Have you ever truly considered what a burden it is to not look at your cell phone or to not surf the web? Well not only did I consider this but I had to actually do it. It was two long miserable and stressful days without my electronics. It took all of the effort inside me to fight the urge to give up… and I still didn’t succeed in avoiding media.
One of my biggest obstacles was retrieving everyday information without an electronic device such as a TV or computer. For example, a small task like getting dressed soon became a huge hassle. I simply wanted to know how the weather was outside so I would know what clothes would be the most comfortable throughout the day. I normally would have just pulled up weatherbug.com on my phone but today this wasn’t allowed. I couldn’t even check the weather on the TV. This obstacle had surprisingly shocked me because I had never felt like had no solution before. It’s really sad that it took me a few minutes to think of just walking outside and feeling the temperature for myself. I began to wonder how reliant I am on all electronics not just for everyday use but on an emotional level as well.
I realized soon enough just how challenging this assignment was for me emotionally. I am in a long distance relationship. I live here in Baltimore while my boyfriend lives all the way in Charles County, Southern Maryland. He is two hours away so cell phones and Skype are what keep us connected most of the time. Not being able to talk to him was giving me serious anxiety. I constantly wanted to check my phone to see if he had texted or called me. I then, was worrying myself to death about him getting mad that I wasn’t texting like I usually would even though he knew about my assignment.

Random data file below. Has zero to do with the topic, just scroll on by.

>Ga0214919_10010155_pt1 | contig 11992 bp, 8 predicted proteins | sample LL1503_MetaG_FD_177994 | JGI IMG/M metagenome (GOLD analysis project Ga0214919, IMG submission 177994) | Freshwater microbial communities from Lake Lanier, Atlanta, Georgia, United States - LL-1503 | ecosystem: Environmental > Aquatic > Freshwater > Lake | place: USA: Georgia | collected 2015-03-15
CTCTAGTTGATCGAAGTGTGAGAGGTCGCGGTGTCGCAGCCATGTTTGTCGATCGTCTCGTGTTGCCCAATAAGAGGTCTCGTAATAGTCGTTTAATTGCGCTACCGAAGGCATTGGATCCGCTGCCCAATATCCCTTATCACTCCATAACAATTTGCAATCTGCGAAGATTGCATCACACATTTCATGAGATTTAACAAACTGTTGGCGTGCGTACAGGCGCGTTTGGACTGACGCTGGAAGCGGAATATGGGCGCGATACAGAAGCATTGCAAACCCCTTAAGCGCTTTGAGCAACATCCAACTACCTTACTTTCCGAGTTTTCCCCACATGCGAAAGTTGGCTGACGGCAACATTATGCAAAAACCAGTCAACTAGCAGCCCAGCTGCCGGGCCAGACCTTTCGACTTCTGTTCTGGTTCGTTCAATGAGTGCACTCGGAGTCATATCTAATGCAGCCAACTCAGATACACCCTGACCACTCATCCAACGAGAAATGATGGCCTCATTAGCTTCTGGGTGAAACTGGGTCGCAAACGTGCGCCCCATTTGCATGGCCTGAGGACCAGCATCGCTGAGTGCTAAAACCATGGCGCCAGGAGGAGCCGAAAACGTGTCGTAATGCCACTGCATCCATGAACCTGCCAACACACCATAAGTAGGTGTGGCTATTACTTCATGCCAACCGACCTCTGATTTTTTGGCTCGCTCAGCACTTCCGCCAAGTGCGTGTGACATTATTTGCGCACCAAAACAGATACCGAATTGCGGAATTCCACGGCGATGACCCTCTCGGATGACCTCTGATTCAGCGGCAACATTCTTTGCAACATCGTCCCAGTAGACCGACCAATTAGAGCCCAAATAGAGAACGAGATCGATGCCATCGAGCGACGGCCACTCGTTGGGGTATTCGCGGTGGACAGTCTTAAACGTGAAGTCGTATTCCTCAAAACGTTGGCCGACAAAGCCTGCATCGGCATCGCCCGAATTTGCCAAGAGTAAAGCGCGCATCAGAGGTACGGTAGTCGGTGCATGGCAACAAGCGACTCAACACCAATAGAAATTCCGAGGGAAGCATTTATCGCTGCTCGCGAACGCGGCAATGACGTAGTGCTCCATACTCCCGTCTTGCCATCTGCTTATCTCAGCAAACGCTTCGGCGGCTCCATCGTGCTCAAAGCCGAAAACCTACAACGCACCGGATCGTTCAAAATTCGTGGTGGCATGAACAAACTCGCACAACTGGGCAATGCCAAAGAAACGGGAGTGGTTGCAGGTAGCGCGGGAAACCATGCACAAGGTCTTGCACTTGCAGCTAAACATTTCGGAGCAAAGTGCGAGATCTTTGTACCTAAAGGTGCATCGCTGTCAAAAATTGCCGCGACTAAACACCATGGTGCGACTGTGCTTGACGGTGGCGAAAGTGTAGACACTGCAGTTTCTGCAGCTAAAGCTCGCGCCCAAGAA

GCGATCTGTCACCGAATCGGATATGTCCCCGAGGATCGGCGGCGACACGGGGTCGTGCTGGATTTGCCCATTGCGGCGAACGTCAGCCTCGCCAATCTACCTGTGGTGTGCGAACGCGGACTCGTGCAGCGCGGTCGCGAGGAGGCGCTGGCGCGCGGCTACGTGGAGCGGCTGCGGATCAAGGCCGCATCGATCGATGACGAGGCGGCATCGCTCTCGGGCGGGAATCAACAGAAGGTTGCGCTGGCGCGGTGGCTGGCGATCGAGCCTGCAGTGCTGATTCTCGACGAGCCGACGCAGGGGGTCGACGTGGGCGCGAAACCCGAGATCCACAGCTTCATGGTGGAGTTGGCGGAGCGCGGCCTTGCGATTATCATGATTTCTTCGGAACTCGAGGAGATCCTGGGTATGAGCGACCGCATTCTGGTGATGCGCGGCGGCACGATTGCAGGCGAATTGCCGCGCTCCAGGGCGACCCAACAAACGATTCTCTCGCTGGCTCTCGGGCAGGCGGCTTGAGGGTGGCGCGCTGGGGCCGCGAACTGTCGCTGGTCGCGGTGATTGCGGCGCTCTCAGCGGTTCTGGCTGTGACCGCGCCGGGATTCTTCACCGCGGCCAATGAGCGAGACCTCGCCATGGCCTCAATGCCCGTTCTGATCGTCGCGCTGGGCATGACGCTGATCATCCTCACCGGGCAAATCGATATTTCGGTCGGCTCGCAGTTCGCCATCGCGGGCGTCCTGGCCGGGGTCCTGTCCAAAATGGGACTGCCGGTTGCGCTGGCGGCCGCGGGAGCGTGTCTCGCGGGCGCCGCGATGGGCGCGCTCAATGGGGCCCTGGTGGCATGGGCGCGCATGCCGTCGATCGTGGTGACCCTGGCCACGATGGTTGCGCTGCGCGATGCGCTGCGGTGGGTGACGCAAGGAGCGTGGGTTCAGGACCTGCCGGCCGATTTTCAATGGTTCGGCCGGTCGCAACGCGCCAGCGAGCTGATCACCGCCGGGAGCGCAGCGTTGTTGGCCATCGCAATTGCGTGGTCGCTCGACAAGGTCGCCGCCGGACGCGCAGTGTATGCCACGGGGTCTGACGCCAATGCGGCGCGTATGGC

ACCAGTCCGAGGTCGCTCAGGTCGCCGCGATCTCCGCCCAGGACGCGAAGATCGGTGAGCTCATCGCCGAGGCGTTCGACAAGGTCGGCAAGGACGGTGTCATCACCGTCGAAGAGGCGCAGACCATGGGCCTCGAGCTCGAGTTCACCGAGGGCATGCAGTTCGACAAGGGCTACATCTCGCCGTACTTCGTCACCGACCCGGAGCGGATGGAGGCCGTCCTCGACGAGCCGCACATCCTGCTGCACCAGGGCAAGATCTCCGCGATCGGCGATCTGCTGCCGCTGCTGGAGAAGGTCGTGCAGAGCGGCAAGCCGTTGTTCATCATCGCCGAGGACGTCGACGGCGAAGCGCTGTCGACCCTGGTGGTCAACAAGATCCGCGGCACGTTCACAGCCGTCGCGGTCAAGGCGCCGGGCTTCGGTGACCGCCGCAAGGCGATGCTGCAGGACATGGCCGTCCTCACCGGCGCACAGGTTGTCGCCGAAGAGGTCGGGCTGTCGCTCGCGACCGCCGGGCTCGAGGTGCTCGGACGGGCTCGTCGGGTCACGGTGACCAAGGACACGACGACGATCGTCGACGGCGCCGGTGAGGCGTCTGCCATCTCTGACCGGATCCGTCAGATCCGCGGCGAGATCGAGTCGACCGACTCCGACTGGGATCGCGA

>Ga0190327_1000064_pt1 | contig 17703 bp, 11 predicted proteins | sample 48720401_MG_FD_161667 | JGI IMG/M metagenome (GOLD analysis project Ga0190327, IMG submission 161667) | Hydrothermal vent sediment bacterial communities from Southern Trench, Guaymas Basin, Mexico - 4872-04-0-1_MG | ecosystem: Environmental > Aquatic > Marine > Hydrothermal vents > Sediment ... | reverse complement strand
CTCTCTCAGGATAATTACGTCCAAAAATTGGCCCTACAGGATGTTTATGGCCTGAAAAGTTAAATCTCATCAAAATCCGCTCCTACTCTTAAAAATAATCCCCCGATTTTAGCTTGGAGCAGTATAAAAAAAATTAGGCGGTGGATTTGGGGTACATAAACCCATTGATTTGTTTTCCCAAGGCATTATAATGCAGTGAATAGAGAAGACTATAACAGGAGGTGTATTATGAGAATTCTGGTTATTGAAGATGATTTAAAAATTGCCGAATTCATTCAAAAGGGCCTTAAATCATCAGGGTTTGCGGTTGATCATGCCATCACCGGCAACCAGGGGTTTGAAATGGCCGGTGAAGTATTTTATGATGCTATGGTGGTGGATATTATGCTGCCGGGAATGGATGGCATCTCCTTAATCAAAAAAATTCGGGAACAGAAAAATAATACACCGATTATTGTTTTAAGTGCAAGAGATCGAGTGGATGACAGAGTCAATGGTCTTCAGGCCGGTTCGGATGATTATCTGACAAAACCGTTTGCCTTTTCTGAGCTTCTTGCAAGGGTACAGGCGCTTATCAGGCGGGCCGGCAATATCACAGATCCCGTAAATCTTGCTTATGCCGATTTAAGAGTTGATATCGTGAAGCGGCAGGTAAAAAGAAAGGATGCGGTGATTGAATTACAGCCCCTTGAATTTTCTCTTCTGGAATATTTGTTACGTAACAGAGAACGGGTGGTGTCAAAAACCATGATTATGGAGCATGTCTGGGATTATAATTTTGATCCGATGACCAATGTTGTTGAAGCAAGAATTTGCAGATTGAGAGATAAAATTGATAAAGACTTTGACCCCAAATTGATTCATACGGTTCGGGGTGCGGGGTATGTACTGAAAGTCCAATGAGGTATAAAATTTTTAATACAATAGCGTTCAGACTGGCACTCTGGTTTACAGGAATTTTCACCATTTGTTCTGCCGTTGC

Sleeping also became a problem for me. I have a habit of calling my boyfriend right before going to sleep. It comforts me to hear his voice before going to bed and we usually joke around and talk about how our day went. The first night it was literally driving me crazy that my phone was sitting next to me and yet I couldn’t call him. I’m going to be completely honest. I definitely gave in and called after about an hour of just laying there in my bed. Not having the normal comfort that I have become accustomed to was torture for me.
The whole two days just made me worry about how attached I am to a material object. Yes, it does connect me to the people in my life but it was only two days. I feel like it should not have been this much of a struggle to go without media. What is even more interesting is that having the TV off for two days didn’t bother me at all yet not being able to text was absolutely killing me. I even experienced what people call, “phantom vibrating. I felt my phone was vibrating but when i looked down my cell phone was off like it was supposed to be. I wanted to know if i was experiencing some sort of mental withdrawal so I looked online and found this video explaining that phantom vibrations are basically hallucinations.
Overall, I’ve decide that even though I struggled and found the assignment rather bothersome I did learn some valuable concepts. I’ve learned that new generations of young people like myself are becoming more and more attached to their electronic devices. We are, in a sense, trained by the media to constantly check the web and our phones for texts, advertisements, and news. Everyone is slowly becoming reliant on solely the internet and their cell phones to connect themselves to the world and culture. I’ve also come to realize that because my cell phone connects me to the most significant people in my life it is only natural that I become so attached to it. My cell phone, in a sense, has become my security blanket; without it I would feel lost and detached from my life.